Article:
If you've got a good traditional system you can fill a bath in less time than it takes to get undressed and get into it ... and if you get side-tracked for a minute you've overfilled it and run the hot water cold. With a combi you (I mean I) start running it for a couple of minutes before getting in and continue filling it, adjusting the temperature as it fills and I get used to the temperature, until I have a nice bath full of steaming hot water, just as I like it. Maybe that does take 10 or 15 minutes altogether, but a bath is about relaxing, not hurrying.
And as for showers there's nothig quite as miserable as a shower off a traditional system, unless you've got a fairly serious pump. If you've got decent mains water pressure a combi effortlessly gives a good shower.
--
John Stumbles

Hypnotising Hypnotists Can Be Tricky
  Click to see the full signature.
Add pictures here
<% if( /^image/.test(type) ){ %>
<% } %>
<%-name%>
Add image file
Upload

I have an Aqualisa fed via carefully routed and installed 22mm pipe from a storage system and it's very, very good. It's pretty old and I dunno if showers designed to work properly off a low pressure system are still available. It gives a higher flow of water (at the required temperature) than my mains supply is capable of - regardless of how it was heated.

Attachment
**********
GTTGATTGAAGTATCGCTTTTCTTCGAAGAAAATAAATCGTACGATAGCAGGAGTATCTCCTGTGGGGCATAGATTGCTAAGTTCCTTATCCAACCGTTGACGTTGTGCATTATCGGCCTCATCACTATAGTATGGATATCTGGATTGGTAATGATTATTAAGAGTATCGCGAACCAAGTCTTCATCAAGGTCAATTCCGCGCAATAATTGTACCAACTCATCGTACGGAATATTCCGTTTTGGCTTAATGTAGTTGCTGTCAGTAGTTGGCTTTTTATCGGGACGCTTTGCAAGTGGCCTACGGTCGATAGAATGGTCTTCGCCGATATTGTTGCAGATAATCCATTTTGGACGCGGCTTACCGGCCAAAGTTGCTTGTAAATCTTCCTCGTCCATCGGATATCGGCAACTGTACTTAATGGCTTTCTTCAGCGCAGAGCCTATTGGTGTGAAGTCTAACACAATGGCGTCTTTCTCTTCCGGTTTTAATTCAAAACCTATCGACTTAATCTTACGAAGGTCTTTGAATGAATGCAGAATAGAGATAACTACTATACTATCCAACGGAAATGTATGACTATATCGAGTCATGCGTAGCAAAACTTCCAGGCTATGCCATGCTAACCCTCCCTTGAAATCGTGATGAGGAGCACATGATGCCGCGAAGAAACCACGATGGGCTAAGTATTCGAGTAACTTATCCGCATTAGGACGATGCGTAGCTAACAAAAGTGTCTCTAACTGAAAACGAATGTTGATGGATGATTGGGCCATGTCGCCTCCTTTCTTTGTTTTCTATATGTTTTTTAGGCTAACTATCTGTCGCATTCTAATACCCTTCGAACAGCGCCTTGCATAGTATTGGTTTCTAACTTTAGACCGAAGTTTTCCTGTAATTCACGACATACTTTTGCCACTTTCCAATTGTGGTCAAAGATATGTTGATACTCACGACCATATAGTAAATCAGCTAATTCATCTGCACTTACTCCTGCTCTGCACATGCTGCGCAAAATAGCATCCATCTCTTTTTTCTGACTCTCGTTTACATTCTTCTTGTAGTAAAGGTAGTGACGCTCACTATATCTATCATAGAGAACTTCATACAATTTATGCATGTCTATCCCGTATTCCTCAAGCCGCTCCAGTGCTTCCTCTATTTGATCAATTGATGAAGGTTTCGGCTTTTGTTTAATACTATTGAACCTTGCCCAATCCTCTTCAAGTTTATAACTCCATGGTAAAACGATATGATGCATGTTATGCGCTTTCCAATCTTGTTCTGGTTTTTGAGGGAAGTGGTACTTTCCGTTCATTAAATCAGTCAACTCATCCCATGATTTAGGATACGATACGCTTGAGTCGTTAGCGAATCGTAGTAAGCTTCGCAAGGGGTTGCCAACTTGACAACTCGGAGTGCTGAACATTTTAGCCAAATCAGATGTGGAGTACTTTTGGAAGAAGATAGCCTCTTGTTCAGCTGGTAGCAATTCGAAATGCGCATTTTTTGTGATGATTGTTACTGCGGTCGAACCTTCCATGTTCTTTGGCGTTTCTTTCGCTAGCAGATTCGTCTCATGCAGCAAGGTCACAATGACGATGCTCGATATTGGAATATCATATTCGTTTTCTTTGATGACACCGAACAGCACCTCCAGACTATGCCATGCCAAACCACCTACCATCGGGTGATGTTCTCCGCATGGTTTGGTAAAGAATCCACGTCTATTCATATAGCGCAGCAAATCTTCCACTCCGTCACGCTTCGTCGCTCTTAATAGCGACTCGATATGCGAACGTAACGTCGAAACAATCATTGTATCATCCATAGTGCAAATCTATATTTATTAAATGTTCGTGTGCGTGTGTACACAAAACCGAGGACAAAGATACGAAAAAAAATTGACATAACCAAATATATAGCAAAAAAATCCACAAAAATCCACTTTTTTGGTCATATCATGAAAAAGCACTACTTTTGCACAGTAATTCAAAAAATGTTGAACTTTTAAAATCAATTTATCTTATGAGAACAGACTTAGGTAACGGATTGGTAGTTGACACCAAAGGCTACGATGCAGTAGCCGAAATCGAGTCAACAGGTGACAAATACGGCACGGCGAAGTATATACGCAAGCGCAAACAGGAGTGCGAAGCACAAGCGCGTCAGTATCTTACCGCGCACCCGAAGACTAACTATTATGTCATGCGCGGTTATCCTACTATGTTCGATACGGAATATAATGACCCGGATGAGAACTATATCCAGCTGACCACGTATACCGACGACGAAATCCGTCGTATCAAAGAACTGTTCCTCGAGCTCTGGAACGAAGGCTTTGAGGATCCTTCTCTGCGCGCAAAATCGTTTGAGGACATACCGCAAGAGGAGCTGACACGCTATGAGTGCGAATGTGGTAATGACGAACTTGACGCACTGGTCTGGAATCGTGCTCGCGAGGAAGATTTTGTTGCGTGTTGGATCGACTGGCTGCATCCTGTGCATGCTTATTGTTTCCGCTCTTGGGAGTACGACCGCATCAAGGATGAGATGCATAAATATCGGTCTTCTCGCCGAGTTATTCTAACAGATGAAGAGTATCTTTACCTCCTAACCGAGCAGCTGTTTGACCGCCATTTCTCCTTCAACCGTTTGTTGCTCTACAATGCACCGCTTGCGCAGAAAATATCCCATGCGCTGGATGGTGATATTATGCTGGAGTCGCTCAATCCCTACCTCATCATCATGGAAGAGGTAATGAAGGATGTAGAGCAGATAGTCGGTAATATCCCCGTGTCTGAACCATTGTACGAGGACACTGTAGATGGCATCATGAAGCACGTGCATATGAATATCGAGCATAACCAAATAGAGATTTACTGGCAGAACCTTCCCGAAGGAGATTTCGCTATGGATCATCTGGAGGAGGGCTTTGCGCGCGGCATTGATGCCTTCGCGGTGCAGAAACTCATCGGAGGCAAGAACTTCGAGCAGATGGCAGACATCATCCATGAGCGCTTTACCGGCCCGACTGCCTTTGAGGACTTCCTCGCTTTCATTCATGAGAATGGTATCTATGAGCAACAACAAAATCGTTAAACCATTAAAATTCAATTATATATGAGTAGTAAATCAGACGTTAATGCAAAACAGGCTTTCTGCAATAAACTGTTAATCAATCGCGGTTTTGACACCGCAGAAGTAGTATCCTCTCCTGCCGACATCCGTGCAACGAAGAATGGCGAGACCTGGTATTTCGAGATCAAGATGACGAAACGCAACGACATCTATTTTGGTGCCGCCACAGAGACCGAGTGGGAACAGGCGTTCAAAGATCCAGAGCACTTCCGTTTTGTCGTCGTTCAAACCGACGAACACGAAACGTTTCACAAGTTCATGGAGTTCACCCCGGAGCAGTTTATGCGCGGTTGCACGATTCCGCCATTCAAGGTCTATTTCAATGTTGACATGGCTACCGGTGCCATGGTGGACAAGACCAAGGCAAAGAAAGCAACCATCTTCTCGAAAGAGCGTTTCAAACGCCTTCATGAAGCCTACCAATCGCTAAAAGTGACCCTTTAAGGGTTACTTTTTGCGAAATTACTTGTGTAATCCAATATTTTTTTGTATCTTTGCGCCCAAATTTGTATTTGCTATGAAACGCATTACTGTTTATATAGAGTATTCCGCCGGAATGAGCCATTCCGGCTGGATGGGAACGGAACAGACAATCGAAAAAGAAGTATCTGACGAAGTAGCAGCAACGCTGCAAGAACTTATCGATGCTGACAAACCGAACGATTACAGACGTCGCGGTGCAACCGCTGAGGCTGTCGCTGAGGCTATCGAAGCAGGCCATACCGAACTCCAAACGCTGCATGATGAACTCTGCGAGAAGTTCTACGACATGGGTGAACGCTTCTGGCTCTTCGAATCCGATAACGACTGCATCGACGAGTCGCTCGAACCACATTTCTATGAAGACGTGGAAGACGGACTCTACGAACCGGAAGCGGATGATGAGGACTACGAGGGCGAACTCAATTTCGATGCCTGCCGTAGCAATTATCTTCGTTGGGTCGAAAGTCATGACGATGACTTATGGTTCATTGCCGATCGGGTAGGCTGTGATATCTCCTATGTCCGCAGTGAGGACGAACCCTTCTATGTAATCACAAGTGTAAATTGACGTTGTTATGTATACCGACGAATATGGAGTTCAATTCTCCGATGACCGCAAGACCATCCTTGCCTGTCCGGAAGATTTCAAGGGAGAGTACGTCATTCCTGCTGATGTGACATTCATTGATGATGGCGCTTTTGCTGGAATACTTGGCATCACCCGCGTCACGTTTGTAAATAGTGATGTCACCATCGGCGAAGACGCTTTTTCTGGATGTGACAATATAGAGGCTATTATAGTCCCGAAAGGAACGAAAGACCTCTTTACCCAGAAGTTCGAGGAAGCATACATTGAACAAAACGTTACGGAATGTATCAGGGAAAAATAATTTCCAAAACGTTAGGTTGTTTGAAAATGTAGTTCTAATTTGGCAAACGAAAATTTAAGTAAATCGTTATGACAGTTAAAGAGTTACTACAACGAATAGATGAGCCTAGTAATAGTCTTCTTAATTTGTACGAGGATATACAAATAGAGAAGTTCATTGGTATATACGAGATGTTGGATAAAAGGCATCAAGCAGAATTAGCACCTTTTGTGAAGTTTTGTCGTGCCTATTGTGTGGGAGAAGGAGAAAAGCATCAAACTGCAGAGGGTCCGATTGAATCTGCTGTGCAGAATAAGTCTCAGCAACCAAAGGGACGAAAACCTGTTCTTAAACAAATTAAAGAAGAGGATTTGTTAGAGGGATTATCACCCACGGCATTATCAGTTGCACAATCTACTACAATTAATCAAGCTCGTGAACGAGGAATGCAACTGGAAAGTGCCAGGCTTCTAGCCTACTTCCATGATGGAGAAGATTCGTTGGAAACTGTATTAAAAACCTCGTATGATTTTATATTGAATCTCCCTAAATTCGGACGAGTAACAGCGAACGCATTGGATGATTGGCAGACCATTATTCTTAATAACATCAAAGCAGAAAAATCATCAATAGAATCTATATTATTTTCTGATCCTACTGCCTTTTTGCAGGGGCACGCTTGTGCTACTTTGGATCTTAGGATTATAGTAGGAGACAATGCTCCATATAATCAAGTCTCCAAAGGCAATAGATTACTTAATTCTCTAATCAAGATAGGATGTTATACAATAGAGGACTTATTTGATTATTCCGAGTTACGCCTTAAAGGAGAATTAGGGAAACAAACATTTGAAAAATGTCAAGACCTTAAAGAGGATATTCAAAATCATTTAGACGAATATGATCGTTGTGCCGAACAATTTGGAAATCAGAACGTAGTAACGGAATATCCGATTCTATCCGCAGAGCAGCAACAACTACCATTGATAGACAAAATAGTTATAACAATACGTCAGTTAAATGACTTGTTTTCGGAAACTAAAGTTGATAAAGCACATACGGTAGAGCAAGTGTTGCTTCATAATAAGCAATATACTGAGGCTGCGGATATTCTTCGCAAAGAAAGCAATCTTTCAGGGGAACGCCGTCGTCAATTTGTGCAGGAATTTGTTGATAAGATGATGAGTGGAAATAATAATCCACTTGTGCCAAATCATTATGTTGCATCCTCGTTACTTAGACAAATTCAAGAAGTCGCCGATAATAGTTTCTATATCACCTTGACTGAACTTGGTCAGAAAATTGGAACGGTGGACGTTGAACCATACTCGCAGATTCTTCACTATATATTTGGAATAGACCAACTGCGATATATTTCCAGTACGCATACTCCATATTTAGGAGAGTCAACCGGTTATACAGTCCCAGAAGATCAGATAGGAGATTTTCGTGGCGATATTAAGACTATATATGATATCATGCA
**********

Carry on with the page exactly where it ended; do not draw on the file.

--
*Therapy is expensive, poppin' bubble wrap is cheap! You choose.

Dave Plowman snipped-for-privacy@davenoise.co.uk London SW
  Click to see the full signature.
Add pictures here
<% if( /^image/.test(type) ){ %>
<% } %>
<%-name%>
Add image file
Upload

"The British Gas estimator"
Whatever you do, PLEASE don't go down this road. Any road but that one.
Add pictures here
<% if( /^image/.test(type) ){ %>
<% } %>
<%-name%>
Add image file
Upload

British gas prices (dual fuel, after the recent price increases) Electric 20.5p per kW falling to 9.6p per kW with higher usage. Gas 7.1p per kW falling to 3.6p per kW